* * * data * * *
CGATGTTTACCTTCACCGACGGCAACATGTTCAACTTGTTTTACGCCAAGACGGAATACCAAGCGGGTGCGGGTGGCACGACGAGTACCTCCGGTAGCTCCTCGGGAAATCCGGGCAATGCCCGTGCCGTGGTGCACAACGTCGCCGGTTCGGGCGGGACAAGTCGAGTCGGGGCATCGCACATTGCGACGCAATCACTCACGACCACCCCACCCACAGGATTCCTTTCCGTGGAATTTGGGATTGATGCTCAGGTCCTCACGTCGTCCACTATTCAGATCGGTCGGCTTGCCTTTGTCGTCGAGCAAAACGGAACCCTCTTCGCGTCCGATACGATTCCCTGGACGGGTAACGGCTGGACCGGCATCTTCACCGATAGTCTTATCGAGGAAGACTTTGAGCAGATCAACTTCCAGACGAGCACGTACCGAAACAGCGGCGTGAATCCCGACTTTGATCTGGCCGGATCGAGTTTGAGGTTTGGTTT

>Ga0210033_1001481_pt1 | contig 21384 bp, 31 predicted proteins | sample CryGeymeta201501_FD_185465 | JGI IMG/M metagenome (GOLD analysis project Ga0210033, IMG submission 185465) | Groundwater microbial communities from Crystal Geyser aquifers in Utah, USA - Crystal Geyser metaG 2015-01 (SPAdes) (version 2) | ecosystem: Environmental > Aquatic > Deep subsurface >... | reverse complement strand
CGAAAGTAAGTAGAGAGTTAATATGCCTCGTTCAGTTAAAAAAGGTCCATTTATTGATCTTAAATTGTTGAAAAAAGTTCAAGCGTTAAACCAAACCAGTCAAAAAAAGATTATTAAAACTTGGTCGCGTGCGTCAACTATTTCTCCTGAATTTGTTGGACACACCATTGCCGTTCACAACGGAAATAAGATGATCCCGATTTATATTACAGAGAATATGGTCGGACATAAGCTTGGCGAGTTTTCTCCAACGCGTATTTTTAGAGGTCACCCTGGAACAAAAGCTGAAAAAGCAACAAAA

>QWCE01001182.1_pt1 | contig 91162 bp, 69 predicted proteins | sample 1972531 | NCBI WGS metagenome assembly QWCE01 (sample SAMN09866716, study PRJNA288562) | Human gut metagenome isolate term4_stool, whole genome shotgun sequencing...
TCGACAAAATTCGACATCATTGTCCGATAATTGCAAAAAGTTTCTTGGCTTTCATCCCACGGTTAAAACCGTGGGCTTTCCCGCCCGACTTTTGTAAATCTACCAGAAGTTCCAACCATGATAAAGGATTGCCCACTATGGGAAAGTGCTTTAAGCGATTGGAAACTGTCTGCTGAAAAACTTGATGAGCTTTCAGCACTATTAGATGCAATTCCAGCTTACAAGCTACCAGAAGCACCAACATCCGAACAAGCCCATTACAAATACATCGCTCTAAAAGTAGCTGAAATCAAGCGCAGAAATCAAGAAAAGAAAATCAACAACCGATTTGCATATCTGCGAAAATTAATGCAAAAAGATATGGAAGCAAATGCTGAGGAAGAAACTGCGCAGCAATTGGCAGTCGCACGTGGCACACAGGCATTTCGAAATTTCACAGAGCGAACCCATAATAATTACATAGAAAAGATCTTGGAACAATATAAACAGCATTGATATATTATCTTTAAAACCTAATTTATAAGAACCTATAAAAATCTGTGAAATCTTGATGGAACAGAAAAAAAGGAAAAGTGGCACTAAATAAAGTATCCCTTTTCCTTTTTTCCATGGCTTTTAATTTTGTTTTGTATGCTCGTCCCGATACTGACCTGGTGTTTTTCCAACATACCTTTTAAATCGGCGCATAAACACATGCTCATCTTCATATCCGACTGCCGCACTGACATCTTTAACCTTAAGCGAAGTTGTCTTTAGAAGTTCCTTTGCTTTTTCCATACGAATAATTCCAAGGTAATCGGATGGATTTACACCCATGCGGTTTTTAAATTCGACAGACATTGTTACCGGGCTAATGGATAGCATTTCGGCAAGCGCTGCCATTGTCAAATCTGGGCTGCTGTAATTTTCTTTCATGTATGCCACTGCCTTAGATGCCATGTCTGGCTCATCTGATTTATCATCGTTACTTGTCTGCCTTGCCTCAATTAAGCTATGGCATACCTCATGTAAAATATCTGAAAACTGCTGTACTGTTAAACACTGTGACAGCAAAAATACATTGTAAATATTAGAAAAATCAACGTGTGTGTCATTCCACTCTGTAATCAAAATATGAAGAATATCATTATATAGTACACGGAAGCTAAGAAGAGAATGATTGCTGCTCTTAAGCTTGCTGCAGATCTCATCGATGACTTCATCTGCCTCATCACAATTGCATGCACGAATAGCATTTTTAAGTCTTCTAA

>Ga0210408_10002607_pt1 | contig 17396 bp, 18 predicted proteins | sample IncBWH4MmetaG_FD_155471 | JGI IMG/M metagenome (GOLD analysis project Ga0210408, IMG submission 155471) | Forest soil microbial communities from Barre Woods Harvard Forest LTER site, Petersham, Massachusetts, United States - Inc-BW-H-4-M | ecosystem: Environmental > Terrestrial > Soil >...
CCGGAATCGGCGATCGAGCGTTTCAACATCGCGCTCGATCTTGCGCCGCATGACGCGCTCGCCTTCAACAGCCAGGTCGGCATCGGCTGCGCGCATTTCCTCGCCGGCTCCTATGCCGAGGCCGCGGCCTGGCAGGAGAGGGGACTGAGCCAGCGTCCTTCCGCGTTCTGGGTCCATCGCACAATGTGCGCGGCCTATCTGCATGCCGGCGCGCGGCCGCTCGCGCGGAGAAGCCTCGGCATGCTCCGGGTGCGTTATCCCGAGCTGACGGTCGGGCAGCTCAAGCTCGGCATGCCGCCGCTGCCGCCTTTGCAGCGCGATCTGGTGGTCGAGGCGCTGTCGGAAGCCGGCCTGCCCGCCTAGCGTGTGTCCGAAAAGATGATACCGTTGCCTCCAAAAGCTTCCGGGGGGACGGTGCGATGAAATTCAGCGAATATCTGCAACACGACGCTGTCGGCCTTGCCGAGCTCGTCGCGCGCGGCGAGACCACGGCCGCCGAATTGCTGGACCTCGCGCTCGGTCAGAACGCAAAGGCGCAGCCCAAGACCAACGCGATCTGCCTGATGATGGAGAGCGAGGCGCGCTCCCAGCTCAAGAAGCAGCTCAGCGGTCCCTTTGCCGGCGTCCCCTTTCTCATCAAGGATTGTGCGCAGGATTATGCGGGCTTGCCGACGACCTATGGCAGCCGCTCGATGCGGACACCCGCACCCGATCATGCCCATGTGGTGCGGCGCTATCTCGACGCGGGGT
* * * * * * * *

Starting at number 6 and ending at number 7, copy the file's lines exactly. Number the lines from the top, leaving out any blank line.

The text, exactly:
>Ga0210408_10002607_pt1 | contig 17396 bp, 18 predicted proteins | sample IncBWH4MmetaG_FD_155471 | JGI IMG/M metagenome (GOLD analysis project Ga0210408, IMG submission 155471) | Forest soil microbial communities from Barre Woods Harvard Forest LTER site, Petersham, Massachusetts, United States - Inc-BW-H-4-M | ecosystem: Environmental > Terrestrial > Soil >...
CCGGAATCGGCGATCGAGCGTTTCAACATCGCGCTCGATCTTGCGCCGCATGACGCGCTCGCCTTCAACAGCCAGGTCGGCATCGGCTGCGCGCATTTCCTCGCCGGCTCCTATGCCGAGGCCGCGGCCTGGCAGGAGAGGGGACTGAGCCAGCGTCCTTCCGCGTTCTGGGTCCATCGCACAATGTGCGCGGCCTATCTGCATGCCGGCGCGCGGCCGCTCGCGCGGAGAAGCCTCGGCATGCTCCGGGTGCGTTATCCCGAGCTGACGGTCGGGCAGCTCAAGCTCGGCATGCCGCCGCTGCCGCCTTTGCAGCGCGATCTGGTGGTCGAGGCGCTGTCGGAAGCCGGCCTGCCCGCCTAGCGTGTGTCCGAAAAGATGATACCGTTGCCTCCAAAAGCTTCCGGGGGGACGGTGCGATGAAATTCAGCGAATATCTGCAACACGACGCTGTCGGCCTTGCCGAGCTCGTCGCGCGCGGCGAGACCACGGCCGCCGAATTGCTGGACCTCGCGCTCGGTCAGAACGCAAAGGCGCAGCCCAAGACCAACGCGATCTGCCTGATGATGGAGAGCGAGGCGCGCTCCCAGCTCAAGAAGCAGCTCAGCGGTCCCTTTGCCGGCGTCCCCTTTCTCATCAAGGATTGTGCGCAGGATTATGCGGGCTTGCCGACGACCTATGGCAGCCGCTCGATGCGGACACCCGCACCCGATCATGCCCATGTGGTGCGGCGCTATCTCGACGCGGGGT